Five Things I Know: Mark Gerber, The Lansdowne Hotel

The self-declared Boss at the Oxford Art Factory, Mark Gerber announced in May that his team was taking over the storied Lansdowne Hotel months after Mary’s Group, its operator since 2017, said the venue’s landlord had decided to close the gig room to make room for hostel accommodation. Gerber talks to NME about his vision for the Lansdowne, the devastating impact of Sydney’s lockout laws and the enduring importance of the underground to popular culture.

A more inclusive Lansdowne

We’re taking a more inclusive approach to the Lansdowne and more varied approach to venue use: more electronic music and live bands. I see them both as live music entertainment. I think it’s essential for the music industry and community to be one; attempts have been made to divide us over the years, especially during the lockout laws.

I’ve always done that with Oxford Art Factory: I’ve never singled it out to be one particular type of entertainment venue. I’ve always been very broad with what I allowed to occur at the venue, from book launches to electronic music to live bands to cabaret and performance art. These have been critical cultural mediums for people to connect to, and to inspire and disrupt people’s thinking.

Make good use of your 24 hours

You have to think outside the box. You may need to subsidise some artists because they all have to start somewhere, and some start small. I recall seeing Tame Impala at the Oxford Art Factory early in their careers when some members were still underage. You could have counted the people in the audience on two hands. But you look at them and think: these people are talented way beyond the confines of this venue. You bite the bullet on that and bolster it by plugging into a late-night economy involving DJs. So you create a late-night, dance-oriented destination for people to come to after hours. Because, generally, live music is an early event: it tends to start at seven or eight o’clock, and the headline band is usually done before midnight.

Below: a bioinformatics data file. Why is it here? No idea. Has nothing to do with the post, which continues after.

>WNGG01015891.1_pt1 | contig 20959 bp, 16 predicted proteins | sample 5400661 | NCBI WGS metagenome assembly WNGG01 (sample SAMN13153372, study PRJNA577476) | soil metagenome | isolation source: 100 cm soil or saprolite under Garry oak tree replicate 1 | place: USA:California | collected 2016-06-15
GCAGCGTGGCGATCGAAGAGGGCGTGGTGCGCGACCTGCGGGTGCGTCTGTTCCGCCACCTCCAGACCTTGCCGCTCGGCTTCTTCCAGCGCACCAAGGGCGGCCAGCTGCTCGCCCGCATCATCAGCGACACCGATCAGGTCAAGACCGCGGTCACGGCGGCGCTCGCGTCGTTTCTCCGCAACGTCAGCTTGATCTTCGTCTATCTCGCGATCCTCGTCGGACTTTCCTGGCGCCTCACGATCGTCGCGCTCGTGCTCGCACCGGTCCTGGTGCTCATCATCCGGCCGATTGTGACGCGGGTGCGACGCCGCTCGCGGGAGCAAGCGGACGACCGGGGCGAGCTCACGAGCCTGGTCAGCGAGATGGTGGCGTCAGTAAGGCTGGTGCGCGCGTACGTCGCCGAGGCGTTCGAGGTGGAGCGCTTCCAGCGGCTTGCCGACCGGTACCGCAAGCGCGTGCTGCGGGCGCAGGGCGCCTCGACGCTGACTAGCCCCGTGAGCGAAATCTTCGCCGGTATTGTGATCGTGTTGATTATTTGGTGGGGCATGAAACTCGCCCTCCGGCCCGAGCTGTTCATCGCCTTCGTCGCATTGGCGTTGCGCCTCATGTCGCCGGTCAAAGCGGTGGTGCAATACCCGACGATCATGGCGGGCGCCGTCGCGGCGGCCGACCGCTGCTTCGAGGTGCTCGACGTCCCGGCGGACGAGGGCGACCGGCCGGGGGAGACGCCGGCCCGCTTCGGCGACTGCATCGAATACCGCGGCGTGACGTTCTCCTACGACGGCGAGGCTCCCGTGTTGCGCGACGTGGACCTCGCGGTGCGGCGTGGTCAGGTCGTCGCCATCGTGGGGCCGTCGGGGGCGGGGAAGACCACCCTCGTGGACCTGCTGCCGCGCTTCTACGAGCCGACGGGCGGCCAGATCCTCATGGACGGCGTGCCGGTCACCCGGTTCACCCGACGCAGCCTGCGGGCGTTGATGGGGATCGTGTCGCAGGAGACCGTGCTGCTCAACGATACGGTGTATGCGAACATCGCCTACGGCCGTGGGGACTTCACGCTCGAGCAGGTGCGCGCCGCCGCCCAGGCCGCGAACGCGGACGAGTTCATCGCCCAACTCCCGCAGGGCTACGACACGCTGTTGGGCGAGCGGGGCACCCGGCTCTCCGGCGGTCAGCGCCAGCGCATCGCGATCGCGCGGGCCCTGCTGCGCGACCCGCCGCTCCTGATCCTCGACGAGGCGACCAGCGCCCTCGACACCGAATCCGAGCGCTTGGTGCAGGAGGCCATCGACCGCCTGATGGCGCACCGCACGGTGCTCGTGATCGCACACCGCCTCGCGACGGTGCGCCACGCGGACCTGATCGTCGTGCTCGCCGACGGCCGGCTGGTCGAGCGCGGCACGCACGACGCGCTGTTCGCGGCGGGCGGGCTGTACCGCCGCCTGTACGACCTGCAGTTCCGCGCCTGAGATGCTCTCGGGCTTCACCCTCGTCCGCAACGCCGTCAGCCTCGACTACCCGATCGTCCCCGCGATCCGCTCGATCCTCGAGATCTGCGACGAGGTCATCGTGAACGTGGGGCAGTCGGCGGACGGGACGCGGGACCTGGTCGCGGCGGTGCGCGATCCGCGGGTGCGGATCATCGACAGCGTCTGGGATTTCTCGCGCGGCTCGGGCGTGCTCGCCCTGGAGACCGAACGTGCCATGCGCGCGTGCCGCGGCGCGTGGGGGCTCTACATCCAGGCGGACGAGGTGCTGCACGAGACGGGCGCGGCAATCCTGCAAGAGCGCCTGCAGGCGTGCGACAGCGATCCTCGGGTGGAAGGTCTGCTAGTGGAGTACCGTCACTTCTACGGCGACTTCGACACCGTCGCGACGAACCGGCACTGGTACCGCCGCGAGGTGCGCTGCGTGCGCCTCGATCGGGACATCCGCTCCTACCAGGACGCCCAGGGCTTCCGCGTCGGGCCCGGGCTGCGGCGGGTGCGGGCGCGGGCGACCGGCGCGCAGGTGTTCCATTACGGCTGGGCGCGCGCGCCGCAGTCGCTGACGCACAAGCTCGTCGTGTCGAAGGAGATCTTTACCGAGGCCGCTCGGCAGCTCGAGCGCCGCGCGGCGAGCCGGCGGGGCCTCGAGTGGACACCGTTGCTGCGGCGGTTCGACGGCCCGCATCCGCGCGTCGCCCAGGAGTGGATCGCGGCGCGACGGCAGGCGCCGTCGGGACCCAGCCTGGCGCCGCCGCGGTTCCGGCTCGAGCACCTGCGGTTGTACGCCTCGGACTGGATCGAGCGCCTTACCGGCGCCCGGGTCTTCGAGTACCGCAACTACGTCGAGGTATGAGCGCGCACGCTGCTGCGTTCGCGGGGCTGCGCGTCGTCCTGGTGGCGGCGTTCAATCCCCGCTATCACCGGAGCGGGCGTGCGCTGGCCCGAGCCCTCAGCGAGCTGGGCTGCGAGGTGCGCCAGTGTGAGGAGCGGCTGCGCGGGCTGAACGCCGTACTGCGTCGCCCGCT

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There are 24 hours in a day – you can get promoters and various music worlds together and get them to co-exist. I already had that model running in the sadly defunct venue Spectrum, which was upstairs at The Q Bar at the Exchange Hotel. We would have bands early, followed by PASH DJs, who were more rock’n’roll and sympathetic in style to what was happening before them. They would finish at 3am, and then other notable DJs and I would come in and play house music until the morning hours in a packed room. Spectrum was grand. Across any weekend evening, it went through this whole turnover of people from different backgrounds and intentions, all coming to use that space. Seeing these worlds come together under the same roof was fantastic.